- The Essential Military-to-Civilian Transition Resource

Transitioning A to Z: "A", "H" and "U"

by MTN Staff

Share |

Article Sponsored by: Harris Corporation

Return to May/June 2016 Issue

Everything you need to know about transitioning can be found between A and Z of the alphabet. In the upcoming issues of Military Transition News, we are reprising the A to Z list of everything a service member needs to know about transitioning. Three of the “greatest hits” are the letters "A", "H" and "U".

"A": Assess, Action, Advantage

Don’t wait until you’re 30 days away from separation before starting the military to civilian transition process. Assess your options and create an Action plan.

The ideal time to begin preparing for military transition is one year before you are available to begin employment in the civilian workforce. Take Advantage of all the free services that are available (military placement firms, military job boards, military job fairs, TAP/ACAP) and don’t be afraid to network on your own to find a military connection (VFW, former military you know, military associations such as AUSA, MOAA, Marine for Life, etc.).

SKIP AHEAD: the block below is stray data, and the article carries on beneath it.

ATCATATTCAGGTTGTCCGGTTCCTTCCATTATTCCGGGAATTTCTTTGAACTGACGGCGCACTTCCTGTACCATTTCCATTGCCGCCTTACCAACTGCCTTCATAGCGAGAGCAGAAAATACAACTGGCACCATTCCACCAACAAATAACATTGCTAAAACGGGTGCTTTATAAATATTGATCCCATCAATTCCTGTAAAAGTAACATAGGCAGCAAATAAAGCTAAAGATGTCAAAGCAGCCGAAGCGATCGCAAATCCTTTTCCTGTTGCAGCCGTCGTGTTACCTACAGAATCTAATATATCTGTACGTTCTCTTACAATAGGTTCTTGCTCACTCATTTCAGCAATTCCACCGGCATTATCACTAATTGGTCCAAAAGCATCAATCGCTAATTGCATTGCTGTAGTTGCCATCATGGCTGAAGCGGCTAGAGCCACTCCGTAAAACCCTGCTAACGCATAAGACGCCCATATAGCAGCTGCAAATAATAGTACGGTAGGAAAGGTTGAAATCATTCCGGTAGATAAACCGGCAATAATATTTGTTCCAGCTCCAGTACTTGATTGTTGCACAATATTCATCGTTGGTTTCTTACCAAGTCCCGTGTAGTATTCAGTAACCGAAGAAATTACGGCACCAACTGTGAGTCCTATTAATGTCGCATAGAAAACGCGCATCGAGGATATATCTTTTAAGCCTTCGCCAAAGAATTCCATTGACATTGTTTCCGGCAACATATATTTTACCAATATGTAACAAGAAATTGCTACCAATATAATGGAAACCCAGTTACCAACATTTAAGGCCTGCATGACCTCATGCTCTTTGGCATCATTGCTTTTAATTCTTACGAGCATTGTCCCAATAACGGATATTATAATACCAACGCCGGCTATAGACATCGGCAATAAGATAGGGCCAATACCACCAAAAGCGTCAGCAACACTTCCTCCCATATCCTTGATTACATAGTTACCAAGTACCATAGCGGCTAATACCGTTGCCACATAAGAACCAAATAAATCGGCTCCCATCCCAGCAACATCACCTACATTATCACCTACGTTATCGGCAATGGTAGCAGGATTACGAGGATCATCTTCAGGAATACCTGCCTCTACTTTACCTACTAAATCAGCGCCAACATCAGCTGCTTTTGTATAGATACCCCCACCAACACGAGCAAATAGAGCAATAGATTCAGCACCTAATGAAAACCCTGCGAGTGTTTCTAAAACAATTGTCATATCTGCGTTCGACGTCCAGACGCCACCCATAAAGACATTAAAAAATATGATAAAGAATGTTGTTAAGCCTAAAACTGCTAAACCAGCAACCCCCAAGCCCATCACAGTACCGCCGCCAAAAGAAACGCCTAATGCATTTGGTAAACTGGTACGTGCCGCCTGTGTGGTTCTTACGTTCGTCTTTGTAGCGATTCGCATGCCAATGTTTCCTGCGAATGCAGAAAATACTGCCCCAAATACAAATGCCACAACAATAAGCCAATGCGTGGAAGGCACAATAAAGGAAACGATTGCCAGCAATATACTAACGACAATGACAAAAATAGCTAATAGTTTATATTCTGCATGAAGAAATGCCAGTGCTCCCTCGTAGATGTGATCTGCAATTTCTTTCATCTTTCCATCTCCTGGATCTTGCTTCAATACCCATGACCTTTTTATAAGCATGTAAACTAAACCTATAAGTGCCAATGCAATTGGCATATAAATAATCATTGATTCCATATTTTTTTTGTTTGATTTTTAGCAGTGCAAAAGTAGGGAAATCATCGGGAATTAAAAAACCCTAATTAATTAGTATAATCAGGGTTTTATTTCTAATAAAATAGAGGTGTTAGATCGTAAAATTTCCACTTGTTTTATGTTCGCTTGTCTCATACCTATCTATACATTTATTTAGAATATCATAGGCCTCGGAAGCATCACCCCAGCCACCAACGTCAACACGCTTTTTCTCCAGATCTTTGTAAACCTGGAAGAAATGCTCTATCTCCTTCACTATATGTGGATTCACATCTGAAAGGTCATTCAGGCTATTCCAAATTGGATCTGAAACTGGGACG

"H": Humor, Honor, Handled

Humor is the best weapon any of us have against the daily grind. Rest assured, there are hundreds of organizations working to help veterans find jobs, but there are no assurances. Transitioning military are Honored for the sacrifices they have made and the skills they have gained, something that is unique to you. You are in a class and position all your own. As you work to gain civilian employment, don’t forget that you offer something that other candidates do not. Be confident. Ask questions. Be brilliant and you’ll get it Handled. If you aren’t the right fit, address it with a bit of good humor and a positive attitude and move on to your next interview.

"U": Unified

According to, moving and job loss are two of the top five stressors for an individual. Military transition not only weighs heavily on the Airman, Marine, Sailor or Soldier, it also affects the people he or she loves the most. It doesn’t take much to imagine the scenario played out when an entire family is dealing with such upheaval and how it impacts the psyche of the service member.

Take a deep breath. Not just you, but everyone in the household. If anyone knows the adversity that life can bring, it’s the families of the U.S. Military. But you’ve undoubtedly witnessed examples of how clear thinking and an ability to stay focused on a task can assist in overcoming difficult obstacles. In addition, keeping communication lines open and collectively taking small steps toward a successful transition are key. When the entire family can exhibit these qualities, then staying Unified as a unit will make the transition manageable.

See the complete A to Z list here:

Return to May/June 2016 Issue